Thursday, July 15, 2004

Casablanca, Morocco/Fez al-Bali, Fez, Morocco

When you take the train south from Rabat to Casablanca, you soon realize that there are really two Moroccos. One is what you see when you pass through the affluent suburb of Agdal, where you find large stand-alone houses that belong to the Moroccan upper classes whose children will perhaps be able to afford English lessons and attend a premiere college like al-Akhawayn University in Ifrane, thus ensuring their family's prosperity is carried over from generation to generation. These familes are also among the most westernized, and it is to them the monarchy caters with a lot of its current social reforms.

Very soon, however, you find yourselves in a different world altogether when you pass through the farmlands along the coast to arrive at the outskirts of the Moroccan economic center of Casablanca, outskirts which are gradually expanded by the thousands of economic migrants who arrive looking for work every year. There they set up shantytowns which consist of countless little hovels made of cloth, sticks, pieces of metal, or whatever else is available, hovels surrounded by by dense thickets of trash and with roofs held on by tires or rocks that stand like tombstones marking the graves of all those dreams which lie buried therein. These shantytowns are technically illegal, but despite the squalor, people fight to retain them, hiding from the authorities until they have lived there two years, at which time their status is regularized. Their fate if they are discovered before two years is to go to government housing. In government housing, conditions are worse.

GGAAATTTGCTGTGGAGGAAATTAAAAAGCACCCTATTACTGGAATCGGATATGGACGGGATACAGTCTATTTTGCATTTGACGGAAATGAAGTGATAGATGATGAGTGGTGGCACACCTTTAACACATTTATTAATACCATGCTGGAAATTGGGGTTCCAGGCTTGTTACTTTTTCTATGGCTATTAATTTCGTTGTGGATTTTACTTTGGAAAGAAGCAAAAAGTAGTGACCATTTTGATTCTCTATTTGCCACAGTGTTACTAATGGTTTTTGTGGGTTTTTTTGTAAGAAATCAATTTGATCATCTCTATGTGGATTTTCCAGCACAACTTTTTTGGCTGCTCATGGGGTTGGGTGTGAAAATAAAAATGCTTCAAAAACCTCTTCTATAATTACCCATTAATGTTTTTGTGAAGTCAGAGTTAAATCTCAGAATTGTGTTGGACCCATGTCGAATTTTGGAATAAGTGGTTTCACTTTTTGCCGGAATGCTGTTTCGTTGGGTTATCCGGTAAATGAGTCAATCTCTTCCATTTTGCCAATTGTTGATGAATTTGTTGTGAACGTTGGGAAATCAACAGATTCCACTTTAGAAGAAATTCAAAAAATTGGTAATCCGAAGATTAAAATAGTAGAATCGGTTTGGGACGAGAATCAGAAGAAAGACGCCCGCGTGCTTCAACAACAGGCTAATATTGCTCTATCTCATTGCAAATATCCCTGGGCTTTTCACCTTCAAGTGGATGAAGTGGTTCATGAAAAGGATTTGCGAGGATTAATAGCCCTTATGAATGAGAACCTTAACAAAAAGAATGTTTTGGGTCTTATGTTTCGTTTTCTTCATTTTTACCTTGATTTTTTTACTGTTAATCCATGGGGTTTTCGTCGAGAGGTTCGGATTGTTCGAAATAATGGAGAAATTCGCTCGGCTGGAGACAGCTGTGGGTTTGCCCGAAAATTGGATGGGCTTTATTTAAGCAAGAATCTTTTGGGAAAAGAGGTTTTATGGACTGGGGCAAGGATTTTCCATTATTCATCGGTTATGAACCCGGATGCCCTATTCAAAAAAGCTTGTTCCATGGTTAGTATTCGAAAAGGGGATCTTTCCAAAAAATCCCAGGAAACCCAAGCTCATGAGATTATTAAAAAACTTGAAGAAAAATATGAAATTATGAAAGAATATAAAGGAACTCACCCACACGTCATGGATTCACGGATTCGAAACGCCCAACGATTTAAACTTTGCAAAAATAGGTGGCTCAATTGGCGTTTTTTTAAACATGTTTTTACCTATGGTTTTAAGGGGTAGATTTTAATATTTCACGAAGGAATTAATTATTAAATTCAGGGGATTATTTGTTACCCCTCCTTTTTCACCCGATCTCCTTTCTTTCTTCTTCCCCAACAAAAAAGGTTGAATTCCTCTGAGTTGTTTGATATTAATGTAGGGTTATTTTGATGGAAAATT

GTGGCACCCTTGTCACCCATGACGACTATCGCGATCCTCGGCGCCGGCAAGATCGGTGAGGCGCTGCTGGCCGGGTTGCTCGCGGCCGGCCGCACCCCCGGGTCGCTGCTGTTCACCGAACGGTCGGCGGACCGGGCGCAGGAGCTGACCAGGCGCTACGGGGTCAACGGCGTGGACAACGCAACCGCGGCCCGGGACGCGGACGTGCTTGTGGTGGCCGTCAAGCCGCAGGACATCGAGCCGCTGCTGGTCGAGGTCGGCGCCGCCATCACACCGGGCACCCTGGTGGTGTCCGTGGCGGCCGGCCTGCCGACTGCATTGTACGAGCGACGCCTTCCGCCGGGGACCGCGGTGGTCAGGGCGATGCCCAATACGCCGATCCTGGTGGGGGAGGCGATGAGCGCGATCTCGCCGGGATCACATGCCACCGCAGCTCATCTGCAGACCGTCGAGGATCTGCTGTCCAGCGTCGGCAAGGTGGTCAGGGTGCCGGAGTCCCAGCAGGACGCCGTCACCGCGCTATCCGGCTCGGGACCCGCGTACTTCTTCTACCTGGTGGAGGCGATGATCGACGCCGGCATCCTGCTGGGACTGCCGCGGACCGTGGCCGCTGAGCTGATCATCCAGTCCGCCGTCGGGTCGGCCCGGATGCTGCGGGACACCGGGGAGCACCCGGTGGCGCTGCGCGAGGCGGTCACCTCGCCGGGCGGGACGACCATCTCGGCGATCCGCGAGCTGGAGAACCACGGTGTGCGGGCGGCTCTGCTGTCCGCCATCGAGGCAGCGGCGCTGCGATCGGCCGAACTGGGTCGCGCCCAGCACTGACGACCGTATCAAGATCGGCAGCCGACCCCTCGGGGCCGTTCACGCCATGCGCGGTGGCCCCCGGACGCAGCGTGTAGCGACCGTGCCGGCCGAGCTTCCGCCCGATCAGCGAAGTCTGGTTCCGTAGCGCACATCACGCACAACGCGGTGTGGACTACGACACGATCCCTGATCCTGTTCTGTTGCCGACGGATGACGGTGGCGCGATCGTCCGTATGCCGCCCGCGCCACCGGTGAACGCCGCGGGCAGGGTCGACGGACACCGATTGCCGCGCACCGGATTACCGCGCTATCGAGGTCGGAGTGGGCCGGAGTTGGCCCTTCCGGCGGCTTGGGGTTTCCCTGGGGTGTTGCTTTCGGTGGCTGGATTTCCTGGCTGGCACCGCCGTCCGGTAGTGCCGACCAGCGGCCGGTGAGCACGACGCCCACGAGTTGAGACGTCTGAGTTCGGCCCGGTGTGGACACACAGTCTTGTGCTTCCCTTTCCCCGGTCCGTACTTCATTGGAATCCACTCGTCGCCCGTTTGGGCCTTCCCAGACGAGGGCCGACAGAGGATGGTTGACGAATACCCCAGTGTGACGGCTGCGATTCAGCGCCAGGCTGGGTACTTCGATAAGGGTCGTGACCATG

These shantytowns wear at your spirit as they go on for kilometer after kilometer of the journey into the city, and I admit that it was their sheer hopelessness that for the first time made me understand the power of a figure such as Osama bin Laden, who like the Nazis in Weimar Germany offer to people who have nothing whatsoever a strong message with simple answers and solutions to their subhuman conditions. In this context it is interesting to note how little jihadist ideology has to do with conservatism in Islam. The most conservative area I visited was probably the frontier of the Sahara desert, where at least 80% of the women on the streets wore the full black chador, yet when you read about terrorist activity in Morocco, you read almost exclusively about Tangier and Casablanca, where people sacrifice everything hoping for a ticket to a new life in Europe or a job in the city which has over half the country's industry only to find that dreams and reality simply don't match.